Housing affordability was in the spotlight with this year’s Federal Budget, with the launch of a scheme that lets first home owners dip into their superannuation to help build a deposit. The Government highlighted the struggle first home owners are currently facing when it comes to gathering up a sufficient deposit in this period of consistently high house prices. The new First Home Super Saving Scheme is designed specifically to boost deposits for buyers trying to get their first foothold. According to the Government, the scheme has the potential to boost the total of a first home deposit by 30 percent or more.
How does the scheme work?
From the start of the financial year 2017-2018, aspiring first home owners can load up their super accounts with voluntary contributions tagged as part of the super saving scheme. They can contribute up to $15,000 each year, capped at $30,000 in total. Contributions will be taxed at 15 percent.
The deposits can then be accessed for a home deposit from the start of the 2018-2019 financial year, along with a rate of return that will be mandated by the government. The withdrawal itself is taxed at your personal tax rate less a 30 percent offset.
According to the Government, the lower tax rate along with the potential for greater earnings from super produces the 30 percent increase in funds available for the deposit compared to a standard savings account.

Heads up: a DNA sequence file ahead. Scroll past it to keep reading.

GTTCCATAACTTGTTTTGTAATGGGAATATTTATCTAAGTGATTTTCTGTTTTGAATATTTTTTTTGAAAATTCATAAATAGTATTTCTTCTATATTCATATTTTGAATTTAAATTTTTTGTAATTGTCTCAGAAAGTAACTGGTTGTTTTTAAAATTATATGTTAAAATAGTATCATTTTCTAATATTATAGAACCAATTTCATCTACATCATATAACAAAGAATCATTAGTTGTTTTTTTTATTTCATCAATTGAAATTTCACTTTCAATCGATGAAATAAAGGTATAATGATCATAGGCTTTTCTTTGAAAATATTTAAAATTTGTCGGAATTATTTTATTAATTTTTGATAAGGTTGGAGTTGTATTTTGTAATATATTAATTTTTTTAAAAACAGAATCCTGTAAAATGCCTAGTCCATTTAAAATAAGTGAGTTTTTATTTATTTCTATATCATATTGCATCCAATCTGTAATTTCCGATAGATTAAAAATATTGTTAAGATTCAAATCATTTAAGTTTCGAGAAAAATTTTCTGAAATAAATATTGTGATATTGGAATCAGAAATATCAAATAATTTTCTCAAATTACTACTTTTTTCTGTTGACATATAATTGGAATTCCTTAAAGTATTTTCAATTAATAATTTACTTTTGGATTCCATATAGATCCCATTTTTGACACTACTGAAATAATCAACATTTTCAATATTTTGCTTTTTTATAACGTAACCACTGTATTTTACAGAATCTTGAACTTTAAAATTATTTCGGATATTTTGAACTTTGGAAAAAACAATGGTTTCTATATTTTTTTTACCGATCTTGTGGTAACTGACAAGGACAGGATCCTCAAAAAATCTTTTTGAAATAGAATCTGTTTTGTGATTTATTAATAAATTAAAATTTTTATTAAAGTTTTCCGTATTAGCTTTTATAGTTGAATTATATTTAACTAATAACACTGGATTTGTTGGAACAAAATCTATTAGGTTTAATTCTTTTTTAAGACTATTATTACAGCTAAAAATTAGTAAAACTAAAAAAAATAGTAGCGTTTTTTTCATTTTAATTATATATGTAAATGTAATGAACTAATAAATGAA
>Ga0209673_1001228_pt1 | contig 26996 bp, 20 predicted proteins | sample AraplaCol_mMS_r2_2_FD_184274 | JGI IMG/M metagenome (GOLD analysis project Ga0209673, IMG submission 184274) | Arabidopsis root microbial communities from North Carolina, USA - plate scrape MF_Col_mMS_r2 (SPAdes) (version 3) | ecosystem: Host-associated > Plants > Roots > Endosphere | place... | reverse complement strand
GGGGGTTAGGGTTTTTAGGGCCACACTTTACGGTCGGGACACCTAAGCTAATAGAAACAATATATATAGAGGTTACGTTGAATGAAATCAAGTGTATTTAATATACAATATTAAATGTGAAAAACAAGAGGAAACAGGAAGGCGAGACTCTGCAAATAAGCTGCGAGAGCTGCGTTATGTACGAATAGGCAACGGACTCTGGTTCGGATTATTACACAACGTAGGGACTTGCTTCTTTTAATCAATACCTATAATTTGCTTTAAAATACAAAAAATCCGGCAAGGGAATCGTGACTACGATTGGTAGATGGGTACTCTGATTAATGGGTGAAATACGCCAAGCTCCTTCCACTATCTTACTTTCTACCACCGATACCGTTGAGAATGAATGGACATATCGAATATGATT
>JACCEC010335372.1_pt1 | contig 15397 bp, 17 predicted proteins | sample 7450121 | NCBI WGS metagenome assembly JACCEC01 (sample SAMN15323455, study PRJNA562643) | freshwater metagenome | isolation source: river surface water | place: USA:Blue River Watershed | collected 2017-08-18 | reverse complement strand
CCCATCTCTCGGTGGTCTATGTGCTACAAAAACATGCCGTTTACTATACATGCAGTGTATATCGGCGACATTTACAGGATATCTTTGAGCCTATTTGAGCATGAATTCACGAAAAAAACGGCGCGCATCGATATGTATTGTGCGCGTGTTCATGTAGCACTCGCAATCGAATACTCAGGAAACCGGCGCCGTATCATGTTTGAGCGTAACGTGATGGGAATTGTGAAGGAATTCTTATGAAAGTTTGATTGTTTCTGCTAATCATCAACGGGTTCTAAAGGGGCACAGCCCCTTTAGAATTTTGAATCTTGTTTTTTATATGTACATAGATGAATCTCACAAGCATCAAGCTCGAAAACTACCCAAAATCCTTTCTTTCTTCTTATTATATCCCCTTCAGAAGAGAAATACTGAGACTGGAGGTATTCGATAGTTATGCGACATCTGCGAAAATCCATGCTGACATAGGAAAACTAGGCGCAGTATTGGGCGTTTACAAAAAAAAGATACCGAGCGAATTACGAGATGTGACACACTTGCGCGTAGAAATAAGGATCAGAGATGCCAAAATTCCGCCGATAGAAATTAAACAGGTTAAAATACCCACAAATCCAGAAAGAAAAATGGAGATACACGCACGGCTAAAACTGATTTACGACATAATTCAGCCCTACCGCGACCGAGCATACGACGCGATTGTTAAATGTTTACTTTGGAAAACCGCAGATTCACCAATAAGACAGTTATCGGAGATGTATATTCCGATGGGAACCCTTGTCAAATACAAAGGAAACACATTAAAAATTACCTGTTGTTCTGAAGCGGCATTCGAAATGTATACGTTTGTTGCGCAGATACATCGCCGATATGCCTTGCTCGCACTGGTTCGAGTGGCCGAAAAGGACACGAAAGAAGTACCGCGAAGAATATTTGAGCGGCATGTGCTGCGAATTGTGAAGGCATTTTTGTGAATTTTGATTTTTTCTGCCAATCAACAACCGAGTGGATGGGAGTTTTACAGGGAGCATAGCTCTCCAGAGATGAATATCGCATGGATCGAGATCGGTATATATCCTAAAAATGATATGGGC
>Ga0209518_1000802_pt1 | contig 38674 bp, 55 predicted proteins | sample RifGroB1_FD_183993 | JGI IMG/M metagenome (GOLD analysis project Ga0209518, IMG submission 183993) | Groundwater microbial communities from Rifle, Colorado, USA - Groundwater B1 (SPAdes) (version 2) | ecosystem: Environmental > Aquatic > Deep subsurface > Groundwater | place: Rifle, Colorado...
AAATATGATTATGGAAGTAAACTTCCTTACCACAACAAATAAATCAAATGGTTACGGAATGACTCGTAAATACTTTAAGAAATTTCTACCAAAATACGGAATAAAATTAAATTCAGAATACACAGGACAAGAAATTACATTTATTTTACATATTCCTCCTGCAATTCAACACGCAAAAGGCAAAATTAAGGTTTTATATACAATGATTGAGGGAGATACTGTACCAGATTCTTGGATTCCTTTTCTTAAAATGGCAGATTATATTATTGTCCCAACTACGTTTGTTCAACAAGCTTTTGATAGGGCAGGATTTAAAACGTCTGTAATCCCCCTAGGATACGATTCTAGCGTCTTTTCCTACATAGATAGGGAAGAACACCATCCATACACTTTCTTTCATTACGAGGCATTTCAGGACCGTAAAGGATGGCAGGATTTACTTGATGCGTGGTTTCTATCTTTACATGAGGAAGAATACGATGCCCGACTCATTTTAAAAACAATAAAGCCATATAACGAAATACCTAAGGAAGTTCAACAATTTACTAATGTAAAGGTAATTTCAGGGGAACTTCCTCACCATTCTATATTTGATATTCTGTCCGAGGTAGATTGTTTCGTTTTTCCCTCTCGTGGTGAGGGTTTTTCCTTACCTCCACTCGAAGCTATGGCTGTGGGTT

The scheme doesn’t change the current super contribution caps. So the before tax contributions sourced from compulsory employer contributions, along with voluntary salary sacrifice contributions (either as part of the scheme or outside the scheme) cannot exceed $25,000.
How does that look in the real world?
Take a couple both earning around $60,000 a year. They could each be saving $10,000 of pre-tax earnings a year in the scheme, via salary sacrifice. This will increase their balances by $8,500 a year after tax. When three years are up, the couple can each access $27,380 (the money they’ve put in plus the deemed earnings). This gets taxed at their personal tax rate minus a 30 percent offset, resulting in $25,760 for the deposit per person. That comes in at a saving of about $6,240 extra for the house deposit each, or $12,480 extra with the two incomes together, than if they’d saved in a standard deposit account.
How can I get involved?
Saving for a home deposit can be complex and challenging. The Government provides an online estimator to help people understand the advantages of saving for a home deposit through superannuation. To access the estimator go to www.budget.gov.au/estimator. If you’d like some help to develop a savings strategy, including taking advantage of this new scheme, come and speak to us.